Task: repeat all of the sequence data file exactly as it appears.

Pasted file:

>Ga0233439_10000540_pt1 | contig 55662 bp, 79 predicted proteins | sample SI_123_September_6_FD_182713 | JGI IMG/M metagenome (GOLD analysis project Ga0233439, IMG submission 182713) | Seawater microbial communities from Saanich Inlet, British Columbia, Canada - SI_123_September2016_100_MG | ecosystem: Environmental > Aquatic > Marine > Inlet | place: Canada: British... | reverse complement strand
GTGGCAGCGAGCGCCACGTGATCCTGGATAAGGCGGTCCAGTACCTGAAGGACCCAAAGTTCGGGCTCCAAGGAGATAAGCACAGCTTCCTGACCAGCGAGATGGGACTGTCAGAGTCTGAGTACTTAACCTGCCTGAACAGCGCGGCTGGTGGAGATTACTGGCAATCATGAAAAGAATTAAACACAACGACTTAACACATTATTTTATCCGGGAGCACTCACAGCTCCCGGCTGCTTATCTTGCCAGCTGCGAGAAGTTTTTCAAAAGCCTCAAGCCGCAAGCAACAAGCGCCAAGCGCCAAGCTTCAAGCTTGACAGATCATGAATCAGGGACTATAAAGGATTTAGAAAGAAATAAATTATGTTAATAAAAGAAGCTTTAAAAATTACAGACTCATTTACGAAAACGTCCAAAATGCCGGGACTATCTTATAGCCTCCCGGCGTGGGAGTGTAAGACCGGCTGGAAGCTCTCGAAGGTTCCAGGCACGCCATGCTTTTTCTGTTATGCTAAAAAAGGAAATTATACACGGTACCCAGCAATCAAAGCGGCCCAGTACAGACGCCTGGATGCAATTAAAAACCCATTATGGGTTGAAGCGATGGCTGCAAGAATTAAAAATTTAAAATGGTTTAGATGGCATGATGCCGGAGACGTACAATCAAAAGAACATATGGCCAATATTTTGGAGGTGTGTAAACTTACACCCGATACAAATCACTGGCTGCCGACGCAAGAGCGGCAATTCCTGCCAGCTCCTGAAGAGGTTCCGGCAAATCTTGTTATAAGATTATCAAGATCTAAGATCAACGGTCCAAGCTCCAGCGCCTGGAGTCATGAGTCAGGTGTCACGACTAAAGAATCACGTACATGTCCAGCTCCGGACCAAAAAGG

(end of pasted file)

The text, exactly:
>Ga0233439_10000540_pt1 | contig 55662 bp, 79 predicted proteins | sample SI_123_September_6_FD_182713 | JGI IMG/M metagenome (GOLD analysis project Ga0233439, IMG submission 182713) | Seawater microbial communities from Saanich Inlet, British Columbia, Canada - SI_123_September2016_100_MG | ecosystem: Environmental > Aquatic > Marine > Inlet | place: Canada: British... | reverse complement strand
GTGGCAGCGAGCGCCACGTGATCCTGGATAAGGCGGTCCAGTACCTGAAGGACCCAAAGTTCGGGCTCCAAGGAGATAAGCACAGCTTCCTGACCAGCGAGATGGGACTGTCAGAGTCTGAGTACTTAACCTGCCTGAACAGCGCGGCTGGTGGAGATTACTGGCAATCATGAAAAGAATTAAACACAACGACTTAACACATTATTTTATCCGGGAGCACTCACAGCTCCCGGCTGCTTATCTTGCCAGCTGCGAGAAGTTTTTCAAAAGCCTCAAGCCGCAAGCAACAAGCGCCAAGCGCCAAGCTTCAAGCTTGACAGATCATGAATCAGGGACTATAAAGGATTTAGAAAGAAATAAATTATGTTAATAAAAGAAGCTTTAAAAATTACAGACTCATTTACGAAAACGTCCAAAATGCCGGGACTATCTTATAGCCTCCCGGCGTGGGAGTGTAAGACCGGCTGGAAGCTCTCGAAGGTTCCAGGCACGCCATGCTTTTTCTGTTATGCTAAAAAAGGAAATTATACACGGTACCCAGCAATCAAAGCGGCCCAGTACAGACGCCTGGATGCAATTAAAAACCCATTATGGGTTGAAGCGATGGCTGCAAGAATTAAAAATTTAAAATGGTTTAGATGGCATGATGCCGGAGACGTACAATCAAAAGAACATATGGCCAATATTTTGGAGGTGTGTAAACTTACACCCGATACAAATCACTGGCTGCCGACGCAAGAGCGGCAATTCCTGCCAGCTCCTGAAGAGGTTCCGGCAAATCTTGTTATAAGATTATCAAGATCTAAGATCAACGGTCCAAGCTCCAGCGCCTGGAGTCATGAGTCAGGTGTCACGACTAAAGAATCACGTACATGTCCAGCTCCGGACCAAAAAGG